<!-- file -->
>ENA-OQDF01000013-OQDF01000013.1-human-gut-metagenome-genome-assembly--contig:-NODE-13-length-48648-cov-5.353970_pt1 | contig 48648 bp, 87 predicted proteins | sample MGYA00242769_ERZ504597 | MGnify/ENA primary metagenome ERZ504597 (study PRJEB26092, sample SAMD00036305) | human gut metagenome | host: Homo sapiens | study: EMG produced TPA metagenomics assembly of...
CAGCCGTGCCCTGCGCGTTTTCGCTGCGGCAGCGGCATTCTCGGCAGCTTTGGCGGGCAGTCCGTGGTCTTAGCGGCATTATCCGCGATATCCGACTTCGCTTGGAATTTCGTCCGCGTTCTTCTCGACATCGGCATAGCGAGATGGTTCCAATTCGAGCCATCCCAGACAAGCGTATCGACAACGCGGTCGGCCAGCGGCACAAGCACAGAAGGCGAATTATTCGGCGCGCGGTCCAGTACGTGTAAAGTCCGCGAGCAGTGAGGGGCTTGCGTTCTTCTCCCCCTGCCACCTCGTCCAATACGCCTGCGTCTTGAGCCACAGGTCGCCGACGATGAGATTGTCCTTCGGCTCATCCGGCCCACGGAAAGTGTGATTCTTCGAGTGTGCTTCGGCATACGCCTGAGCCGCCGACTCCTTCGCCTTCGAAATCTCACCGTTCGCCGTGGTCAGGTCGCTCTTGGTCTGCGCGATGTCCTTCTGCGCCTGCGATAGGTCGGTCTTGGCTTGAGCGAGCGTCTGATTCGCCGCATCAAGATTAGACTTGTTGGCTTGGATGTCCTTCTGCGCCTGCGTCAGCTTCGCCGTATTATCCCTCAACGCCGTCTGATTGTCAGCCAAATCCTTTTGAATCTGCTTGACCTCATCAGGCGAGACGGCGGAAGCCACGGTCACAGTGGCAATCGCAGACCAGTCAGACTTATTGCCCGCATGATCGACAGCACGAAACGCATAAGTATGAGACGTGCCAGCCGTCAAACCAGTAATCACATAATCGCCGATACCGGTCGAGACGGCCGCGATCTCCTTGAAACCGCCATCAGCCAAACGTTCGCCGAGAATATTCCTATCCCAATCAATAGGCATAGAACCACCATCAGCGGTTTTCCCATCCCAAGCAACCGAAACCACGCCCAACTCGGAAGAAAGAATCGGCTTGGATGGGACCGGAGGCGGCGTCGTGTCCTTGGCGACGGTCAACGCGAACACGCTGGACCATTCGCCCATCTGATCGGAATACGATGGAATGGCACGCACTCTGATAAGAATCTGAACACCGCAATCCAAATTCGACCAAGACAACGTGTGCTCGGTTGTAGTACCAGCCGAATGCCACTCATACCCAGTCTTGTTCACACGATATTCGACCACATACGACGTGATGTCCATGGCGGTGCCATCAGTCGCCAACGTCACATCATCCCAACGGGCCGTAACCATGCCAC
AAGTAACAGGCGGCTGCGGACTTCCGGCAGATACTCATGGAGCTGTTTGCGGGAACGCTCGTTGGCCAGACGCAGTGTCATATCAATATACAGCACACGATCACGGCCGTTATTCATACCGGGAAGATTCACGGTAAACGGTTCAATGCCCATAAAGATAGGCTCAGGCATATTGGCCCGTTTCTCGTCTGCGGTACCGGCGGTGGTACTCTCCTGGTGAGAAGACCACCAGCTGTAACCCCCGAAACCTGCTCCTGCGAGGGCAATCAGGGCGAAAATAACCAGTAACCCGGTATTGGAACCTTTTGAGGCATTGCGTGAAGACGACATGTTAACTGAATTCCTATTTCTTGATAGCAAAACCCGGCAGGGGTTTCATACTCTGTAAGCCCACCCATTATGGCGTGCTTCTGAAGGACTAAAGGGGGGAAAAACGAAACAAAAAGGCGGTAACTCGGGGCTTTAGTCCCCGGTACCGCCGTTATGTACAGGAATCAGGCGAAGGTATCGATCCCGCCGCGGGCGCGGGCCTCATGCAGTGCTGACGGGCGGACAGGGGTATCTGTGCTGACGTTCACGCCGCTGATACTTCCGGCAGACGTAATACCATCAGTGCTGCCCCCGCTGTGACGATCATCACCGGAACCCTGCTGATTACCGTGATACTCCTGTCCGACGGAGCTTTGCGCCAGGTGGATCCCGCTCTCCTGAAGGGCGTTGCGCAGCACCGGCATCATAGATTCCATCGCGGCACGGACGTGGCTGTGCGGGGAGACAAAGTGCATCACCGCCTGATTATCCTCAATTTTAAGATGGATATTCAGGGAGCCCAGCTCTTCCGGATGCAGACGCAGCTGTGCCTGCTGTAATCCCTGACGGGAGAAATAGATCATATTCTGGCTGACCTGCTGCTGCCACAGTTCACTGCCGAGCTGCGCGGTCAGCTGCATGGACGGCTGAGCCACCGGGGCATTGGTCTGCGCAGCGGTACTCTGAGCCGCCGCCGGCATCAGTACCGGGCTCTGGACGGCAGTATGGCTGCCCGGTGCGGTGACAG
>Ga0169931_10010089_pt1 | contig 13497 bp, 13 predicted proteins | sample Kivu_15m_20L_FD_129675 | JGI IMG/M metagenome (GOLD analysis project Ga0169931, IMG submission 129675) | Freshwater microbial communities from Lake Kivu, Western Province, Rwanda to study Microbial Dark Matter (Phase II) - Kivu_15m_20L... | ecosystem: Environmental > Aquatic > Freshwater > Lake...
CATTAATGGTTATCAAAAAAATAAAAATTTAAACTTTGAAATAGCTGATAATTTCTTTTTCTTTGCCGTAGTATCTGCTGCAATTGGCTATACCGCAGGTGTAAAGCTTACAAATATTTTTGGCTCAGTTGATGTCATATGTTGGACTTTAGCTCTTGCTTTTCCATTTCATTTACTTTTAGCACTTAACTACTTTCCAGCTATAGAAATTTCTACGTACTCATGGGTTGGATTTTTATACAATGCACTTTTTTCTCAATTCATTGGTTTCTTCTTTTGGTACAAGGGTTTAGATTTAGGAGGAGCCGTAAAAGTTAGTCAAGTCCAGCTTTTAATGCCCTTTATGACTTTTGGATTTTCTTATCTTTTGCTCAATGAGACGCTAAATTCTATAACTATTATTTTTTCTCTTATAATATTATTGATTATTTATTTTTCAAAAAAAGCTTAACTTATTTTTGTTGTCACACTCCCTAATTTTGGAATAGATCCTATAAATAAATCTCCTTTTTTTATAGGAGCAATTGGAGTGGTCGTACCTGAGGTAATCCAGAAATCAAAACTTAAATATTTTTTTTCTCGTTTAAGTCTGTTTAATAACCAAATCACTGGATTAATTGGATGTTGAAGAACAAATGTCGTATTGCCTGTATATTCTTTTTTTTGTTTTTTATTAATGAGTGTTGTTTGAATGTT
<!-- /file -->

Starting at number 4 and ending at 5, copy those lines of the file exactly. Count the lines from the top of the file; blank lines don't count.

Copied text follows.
>Ga0169931_10010089_pt1 | contig 13497 bp, 13 predicted proteins | sample Kivu_15m_20L_FD_129675 | JGI IMG/M metagenome (GOLD analysis project Ga0169931, IMG submission 129675) | Freshwater microbial communities from Lake Kivu, Western Province, Rwanda to study Microbial Dark Matter (Phase II) - Kivu_15m_20L... | ecosystem: Environmental > Aquatic > Freshwater > Lake...
CATTAATGGTTATCAAAAAAATAAAAATTTAAACTTTGAAATAGCTGATAATTTCTTTTTCTTTGCCGTAGTATCTGCTGCAATTGGCTATACCGCAGGTGTAAAGCTTACAAATATTTTTGGCTCAGTTGATGTCATATGTTGGACTTTAGCTCTTGCTTTTCCATTTCATTTACTTTTAGCACTTAACTACTTTCCAGCTATAGAAATTTCTACGTACTCATGGGTTGGATTTTTATACAATGCACTTTTTTCTCAATTCATTGGTTTCTTCTTTTGGTACAAGGGTTTAGATTTAGGAGGAGCCGTAAAAGTTAGTCAAGTCCAGCTTTTAATGCCCTTTATGACTTTTGGATTTTCTTATCTTTTGCTCAATGAGACGCTAAATTCTATAACTATTATTTTTTCTCTTATAATATTATTGATTATTTATTTTTCAAAAAAAGCTTAACTTATTTTTGTTGTCACACTCCCTAATTTTGGAATAGATCCTATAAATAAATCTCCTTTTTTTATAGGAGCAATTGGAGTGGTCGTACCTGAGGTAATCCAGAAATCAAAACTTAAATATTTTTTTTCTCGTTTAAGTCTGTTTAATAACCAAATCACTGGATTAATTGGATGTTGAAGAACAAATGTCGTATTGCCTGTATATTCTTTTTTTTGTTTTTTATTAATGAGTGTTGTTTGAATGTT